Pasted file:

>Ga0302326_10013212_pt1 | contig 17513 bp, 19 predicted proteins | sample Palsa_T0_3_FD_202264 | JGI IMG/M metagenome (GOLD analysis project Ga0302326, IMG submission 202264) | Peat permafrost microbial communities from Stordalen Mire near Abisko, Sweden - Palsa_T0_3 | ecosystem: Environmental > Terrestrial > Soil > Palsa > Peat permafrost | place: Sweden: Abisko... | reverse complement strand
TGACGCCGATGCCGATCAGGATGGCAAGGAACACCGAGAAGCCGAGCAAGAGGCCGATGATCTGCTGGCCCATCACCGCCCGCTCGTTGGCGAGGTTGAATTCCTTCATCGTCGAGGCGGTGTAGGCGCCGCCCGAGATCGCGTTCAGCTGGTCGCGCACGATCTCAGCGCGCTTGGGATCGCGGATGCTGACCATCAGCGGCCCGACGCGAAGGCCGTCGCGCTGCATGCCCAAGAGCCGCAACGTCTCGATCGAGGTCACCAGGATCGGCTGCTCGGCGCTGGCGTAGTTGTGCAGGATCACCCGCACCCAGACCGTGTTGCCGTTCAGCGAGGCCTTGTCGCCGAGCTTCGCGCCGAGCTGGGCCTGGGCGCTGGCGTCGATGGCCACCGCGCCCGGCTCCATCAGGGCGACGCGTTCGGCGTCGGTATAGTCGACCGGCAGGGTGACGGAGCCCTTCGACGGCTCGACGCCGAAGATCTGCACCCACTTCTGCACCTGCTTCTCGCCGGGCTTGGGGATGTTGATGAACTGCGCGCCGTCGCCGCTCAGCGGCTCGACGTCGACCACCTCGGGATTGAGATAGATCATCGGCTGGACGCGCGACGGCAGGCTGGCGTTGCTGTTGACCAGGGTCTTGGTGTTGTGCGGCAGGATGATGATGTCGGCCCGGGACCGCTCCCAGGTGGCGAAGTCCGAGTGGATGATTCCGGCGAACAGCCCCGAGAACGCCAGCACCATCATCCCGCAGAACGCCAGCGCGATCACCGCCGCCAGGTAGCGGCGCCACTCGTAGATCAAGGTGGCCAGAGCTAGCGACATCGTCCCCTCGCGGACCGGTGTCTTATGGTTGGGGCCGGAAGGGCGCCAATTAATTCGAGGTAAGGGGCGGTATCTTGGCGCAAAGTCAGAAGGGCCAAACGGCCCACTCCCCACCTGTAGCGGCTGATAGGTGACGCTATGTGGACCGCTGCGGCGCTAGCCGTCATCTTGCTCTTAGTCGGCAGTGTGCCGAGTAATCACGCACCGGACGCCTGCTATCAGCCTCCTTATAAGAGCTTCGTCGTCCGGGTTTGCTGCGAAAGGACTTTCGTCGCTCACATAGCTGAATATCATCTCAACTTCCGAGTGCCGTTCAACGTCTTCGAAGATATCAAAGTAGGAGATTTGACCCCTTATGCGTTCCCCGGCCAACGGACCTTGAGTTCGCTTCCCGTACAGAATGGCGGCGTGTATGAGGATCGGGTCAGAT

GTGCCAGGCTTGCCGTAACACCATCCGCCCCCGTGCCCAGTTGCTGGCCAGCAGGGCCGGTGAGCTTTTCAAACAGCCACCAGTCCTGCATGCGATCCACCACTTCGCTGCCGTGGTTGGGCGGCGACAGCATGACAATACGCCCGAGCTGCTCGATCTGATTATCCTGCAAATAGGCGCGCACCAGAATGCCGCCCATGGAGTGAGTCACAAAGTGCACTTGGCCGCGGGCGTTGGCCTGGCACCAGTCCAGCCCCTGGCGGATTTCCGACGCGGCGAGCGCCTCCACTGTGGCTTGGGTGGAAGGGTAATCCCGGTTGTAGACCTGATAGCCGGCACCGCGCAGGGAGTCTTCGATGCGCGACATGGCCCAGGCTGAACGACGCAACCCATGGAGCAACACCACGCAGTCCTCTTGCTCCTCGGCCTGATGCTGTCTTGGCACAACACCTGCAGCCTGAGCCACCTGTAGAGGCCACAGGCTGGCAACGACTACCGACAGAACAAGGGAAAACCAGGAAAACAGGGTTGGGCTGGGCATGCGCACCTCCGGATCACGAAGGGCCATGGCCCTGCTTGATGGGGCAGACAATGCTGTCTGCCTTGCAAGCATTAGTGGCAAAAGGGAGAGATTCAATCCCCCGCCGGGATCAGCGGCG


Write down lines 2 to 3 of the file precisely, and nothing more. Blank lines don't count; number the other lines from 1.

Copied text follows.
TGACGCCGATGCCGATCAGGATGGCAAGGAACACCGAGAAGCCGAGCAAGAGGCCGATGATCTGCTGGCCCATCACCGCCCGCTCGTTGGCGAGGTTGAATTCCTTCATCGTCGAGGCGGTGTAGGCGCCGCCCGAGATCGCGTTCAGCTGGTCGCGCACGATCTCAGCGCGCTTGGGATCGCGGATGCTGACCATCAGCGGCCCGACGCGAAGGCCGTCGCGCTGCATGCCCAAGAGCCGCAACGTCTCGATCGAGGTCACCAGGATCGGCTGCTCGGCGCTGGCGTAGTTGTGCAGGATCACCCGCACCCAGACCGTGTTGCCGTTCAGCGAGGCCTTGTCGCCGAGCTTCGCGCCGAGCTGGGCCTGGGCGCTGGCGTCGATGGCCACCGCGCCCGGCTCCATCAGGGCGACGCGTTCGGCGTCGGTATAGTCGACCGGCAGGGTGACGGAGCCCTTCGACGGCTCGACGCCGAAGATCTGCACCCACTTCTGCACCTGCTTCTCGCCGGGCTTGGGGATGTTGATGAACTGCGCGCCGTCGCCGCTCAGCGGCTCGACGTCGACCACCTCGGGATTGAGATAGATCATCGGCTGGACGCGCGACGGCAGGCTGGCGTTGCTGTTGACCAGGGTCTTGGTGTTGTGCGGCAGGATGATGATGTCGGCCCGGGACCGCTCCCAGGTGGCGAAGTCCGAGTGGATGATTCCGGCGAACAGCCCCGAGAACGCCAGCACCATCATCCCGCAGAACGCCAGCGCGATCACCGCCGCCAGGTAGCGGCGCCACTCGTAGATCAAGGTGGCCAGAGCTAGCGACATCGTCCCCTCGCGGACCGGTGTCTTATGGTTGGGGCCGGAAGGGCGCCAATTAATTCGAGGTAAGGGGCGGTATCTTGGCGCAAAGTCAGAAGGGCCAAACGGCCCACTCCCCACCTGTAGCGGCTGATAGGTGACGCTATGTGGACCGCTGCGGCGCTAGCCGTCATCTTGCTCTTAGTCGGCAGTGTGCCGAGTAATCACGCACCGGACGCCTGCTATCAGCCTCCTTATAAGAGCTTCGTCGTCCGGGTTTGCTGCGAAAGGACTTTCGTCGCTCACATAGCTGAATATCATCTCAACTTCCGAGTGCCGTTCAACGTCTTCGAAGATATCAAAGTAGGAGATTTGACCCCTTATGCGTTCCCCGGCCAACGGACCTTGAGTTCGCTTCCCGTACAGAATGGCGGCGTGTATGAGGATCGGGTCAGAT

GTGCCAGGCTTGCCGTAACACCATCCGCCCCCGTGCCCAGTTGCTGGCCAGCAGGGCCGGTGAGCTTTTCAAACAGCCACCAGTCCTGCATGCGATCCACCACTTCGCTGCCGTGGTTGGGCGGCGACAGCATGACAATACGCCCGAGCTGCTCGATCTGATTATCCTGCAAATAGGCGCGCACCAGAATGCCGCCCATGGAGTGAGTCACAAAGTGCACTTGGCCGCGGGCGTTGGCCTGGCACCAGTCCAGCCCCTGGCGGATTTCCGACGCGGCGAGCGCCTCCACTGTGGCTTGGGTGGAAGGGTAATCCCGGTTGTAGACCTGATAGCCGGCACCGCGCAGGGAGTCTTCGATGCGCGACATGGCCCAGGCTGAACGACGCAACCCATGGAGCAACACCACGCAGTCCTCTTGCTCCTCGGCCTGATGCTGTCTTGGCACAACACCTGCAGCCTGAGCCACCTGTAGAGGCCACAGGCTGGCAACGACTACCGACAGAACAAGGGAAAACCAGGAAAACAGGGTTGGGCTGGGCATGCGCACCTCCGGATCACGAAGGGCCATGGCCCTGCTTGATGGGGCAGACAATGCTGTCTGCCTTGCAAGCATTAGTGGCAAAAGGGAGAGATTCAATCCCCCGCCGGGATCAGCGGCG